What could this wonderful quote from the 30th American President have to do with the fast-paced, impulsive, all-or-nothing, get-rich-quick world of game shows?
Read on to find out…
In 1974, I was five years old. A popular show on Australian television was The $25000 Great Temptation – a quiz show where 3 contestants competed to be quickest to answer general knowledge questions. It was based on the American game show Sale Of The Century, which first aired in 1969.
Hey, I’ve just realised that Sale Of The Century was born in the same year that I was.
Anyway, in 1974, my father – a computer systems analyst – was a contestant on the show. I remember our family huddling around our black and white TV and watching his episode when it was broadcast a few weeks after he’d been in to record it. We watched, spellbound, right up until the game ended with my father being narrowly beaten. He told me afterwards that he knew the answers, but he just wasn’t quick enough. Clearly, his nerves had got the better of him, and he couldn’t access his vast general knowledge quickly enough – and hit that buzzer quickly enough – due to the anxiety of being on TV in front of so many people. Here’s a clip of The $25000 Great Temptation (not my father’s episode, unfortunately).
It seems so quaint and leisurely now!
Fast forward twenty years, to 1994. I’m 25 years old, and after watching the Australian version of Sale Of The Century (1980 – 2001) throughout my childhood, adolescence and early adulthood, I decide to audition to be a contestant. I wait until they advertise for contestants, and apply.
I go along to the test/audition, and fail.
After waiting a month or two for the next test/audition session, I go along… and I answer enough questions correctly to go through*.
So now I’m in the mix and may be receiving a call from the production soon. Or I may not.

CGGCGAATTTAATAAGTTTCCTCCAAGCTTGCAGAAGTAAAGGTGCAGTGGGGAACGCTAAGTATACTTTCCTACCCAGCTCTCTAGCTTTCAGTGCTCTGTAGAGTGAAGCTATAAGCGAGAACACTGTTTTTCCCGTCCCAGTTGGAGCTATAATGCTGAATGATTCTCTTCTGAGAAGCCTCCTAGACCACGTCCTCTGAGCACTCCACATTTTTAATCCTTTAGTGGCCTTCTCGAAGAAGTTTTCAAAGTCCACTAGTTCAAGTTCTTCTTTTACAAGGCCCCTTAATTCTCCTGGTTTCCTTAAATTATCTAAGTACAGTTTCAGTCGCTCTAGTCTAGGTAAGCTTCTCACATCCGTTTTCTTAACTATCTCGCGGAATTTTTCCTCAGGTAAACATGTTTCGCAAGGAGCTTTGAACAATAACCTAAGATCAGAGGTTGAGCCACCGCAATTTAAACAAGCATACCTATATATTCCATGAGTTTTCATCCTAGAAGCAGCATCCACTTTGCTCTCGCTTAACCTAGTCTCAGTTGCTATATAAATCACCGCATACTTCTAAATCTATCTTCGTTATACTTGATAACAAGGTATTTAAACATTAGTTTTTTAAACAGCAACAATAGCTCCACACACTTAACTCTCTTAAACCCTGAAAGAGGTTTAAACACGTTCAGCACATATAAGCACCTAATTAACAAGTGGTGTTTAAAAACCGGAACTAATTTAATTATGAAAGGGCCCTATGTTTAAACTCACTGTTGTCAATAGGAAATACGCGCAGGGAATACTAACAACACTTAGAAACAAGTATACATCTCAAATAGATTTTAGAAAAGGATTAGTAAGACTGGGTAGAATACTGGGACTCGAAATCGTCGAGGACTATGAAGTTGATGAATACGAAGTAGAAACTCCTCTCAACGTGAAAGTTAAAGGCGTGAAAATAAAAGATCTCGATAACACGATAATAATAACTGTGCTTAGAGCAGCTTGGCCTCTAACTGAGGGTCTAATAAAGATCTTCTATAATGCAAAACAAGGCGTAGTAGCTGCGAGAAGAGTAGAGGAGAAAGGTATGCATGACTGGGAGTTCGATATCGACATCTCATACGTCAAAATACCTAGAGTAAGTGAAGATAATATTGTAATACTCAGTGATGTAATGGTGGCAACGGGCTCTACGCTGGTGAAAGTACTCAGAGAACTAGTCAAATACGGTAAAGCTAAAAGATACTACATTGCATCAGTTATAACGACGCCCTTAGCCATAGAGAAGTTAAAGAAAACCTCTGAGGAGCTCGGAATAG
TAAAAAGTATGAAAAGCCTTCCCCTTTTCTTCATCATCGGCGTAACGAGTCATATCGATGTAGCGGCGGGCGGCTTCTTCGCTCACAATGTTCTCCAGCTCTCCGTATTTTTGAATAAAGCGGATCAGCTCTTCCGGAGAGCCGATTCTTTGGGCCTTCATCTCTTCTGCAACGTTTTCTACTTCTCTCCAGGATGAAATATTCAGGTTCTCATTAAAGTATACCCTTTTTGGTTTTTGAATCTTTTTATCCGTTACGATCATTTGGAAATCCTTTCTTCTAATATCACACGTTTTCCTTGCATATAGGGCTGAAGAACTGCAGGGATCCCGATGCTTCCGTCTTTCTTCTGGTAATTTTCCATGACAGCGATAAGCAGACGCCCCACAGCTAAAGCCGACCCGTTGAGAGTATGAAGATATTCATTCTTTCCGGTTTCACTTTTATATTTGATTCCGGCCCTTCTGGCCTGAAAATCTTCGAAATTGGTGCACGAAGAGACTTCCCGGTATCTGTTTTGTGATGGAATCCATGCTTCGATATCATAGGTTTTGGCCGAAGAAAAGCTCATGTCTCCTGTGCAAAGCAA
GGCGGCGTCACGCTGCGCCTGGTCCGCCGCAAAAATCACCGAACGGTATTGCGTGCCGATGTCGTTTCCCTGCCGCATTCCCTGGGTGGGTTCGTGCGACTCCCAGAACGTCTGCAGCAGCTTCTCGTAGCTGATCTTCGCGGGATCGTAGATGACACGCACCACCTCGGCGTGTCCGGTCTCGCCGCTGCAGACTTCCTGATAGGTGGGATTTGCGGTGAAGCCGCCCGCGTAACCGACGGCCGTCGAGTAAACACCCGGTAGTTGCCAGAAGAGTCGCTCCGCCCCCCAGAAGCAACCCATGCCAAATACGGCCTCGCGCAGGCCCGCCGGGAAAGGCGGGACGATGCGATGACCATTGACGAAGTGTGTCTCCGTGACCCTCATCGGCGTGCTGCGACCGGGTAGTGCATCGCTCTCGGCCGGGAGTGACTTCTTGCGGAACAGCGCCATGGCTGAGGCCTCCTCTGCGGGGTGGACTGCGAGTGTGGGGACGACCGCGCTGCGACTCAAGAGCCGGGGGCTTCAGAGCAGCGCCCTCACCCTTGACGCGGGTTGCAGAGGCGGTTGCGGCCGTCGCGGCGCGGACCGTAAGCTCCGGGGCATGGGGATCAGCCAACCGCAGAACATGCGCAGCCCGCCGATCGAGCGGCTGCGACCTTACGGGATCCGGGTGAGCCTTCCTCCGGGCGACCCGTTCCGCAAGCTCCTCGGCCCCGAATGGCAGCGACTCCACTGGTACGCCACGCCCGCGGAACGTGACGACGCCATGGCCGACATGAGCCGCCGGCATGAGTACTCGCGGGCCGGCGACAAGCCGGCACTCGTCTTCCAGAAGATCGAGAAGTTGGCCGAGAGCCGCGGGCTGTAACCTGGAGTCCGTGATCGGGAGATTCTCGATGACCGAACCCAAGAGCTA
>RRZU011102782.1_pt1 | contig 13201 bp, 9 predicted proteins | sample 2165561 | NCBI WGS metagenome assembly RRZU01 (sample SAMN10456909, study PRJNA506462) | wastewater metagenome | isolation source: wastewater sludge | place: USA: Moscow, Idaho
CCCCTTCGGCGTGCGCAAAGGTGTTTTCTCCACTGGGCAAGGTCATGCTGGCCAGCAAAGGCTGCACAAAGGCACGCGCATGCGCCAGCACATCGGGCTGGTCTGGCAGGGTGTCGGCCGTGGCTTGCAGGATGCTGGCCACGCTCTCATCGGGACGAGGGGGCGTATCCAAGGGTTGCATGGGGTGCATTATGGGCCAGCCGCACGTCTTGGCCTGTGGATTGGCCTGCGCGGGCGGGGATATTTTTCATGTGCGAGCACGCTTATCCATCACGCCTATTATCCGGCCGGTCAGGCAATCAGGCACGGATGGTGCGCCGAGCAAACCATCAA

Although this next clip isn’t from my particular episode, it is from the show in 1994 and will give you an idea of how it looked back then: http://www.youtube.com/watch?v=z8wvdAuloHs
A bit of trivia for you: this clip is from one of the “Celebrity Challenge” specials that they’d do from time to time. That night’s episode was won by Australian broadcaster Derryn Hinch, who was there with his then-wife… Jacki Weaver.
Yes, that Jacki Weaver. The one who was nominated for an Oscar last year, for her role in The Silver Linings Playbook. Jacki Weaver knows about persistence. She made her film debut in 1971, with a small role in the Australian film Stork. Thirteen films, and 39 years later, she was nominated for an Oscar for her role in Animal Kingdom. Since then, she’s been hot property in Hollywood and shows no sign of stopping anytime soon.
There truly is no such thing as an overnight success. Persistence is the key.
And if you’ll persist with me, next week I’ll have Part 2 of my post on this subject, which will discuss my appearance – and subsequent loss – on Sale Of The Century in 1994, my second appearance on the show, 5 years later (spoiler alert: I lost again) and how both setbacks prepared me for The Big One; the 7-night winning stretch on Temptation (which was the revamped Sale Of The Century) in 2005.
I hope you’ll come back again for that, but in the meantime, do you have any persistence stories?
Has there been something in your life that’s taken ages and ages to achieve?
Something that you never would have achieved without persistence?
* The game show audition/test process is complex and fascinating, and I’ll be going into it in much more detail in upcoming posts.
Please note: I claim no copyright in, or ownership of, the clips referenced in this post, and no copyright infringement is intended by linking to them. If you have reason to believe any material has been used in an unauthorized manner, please let me know.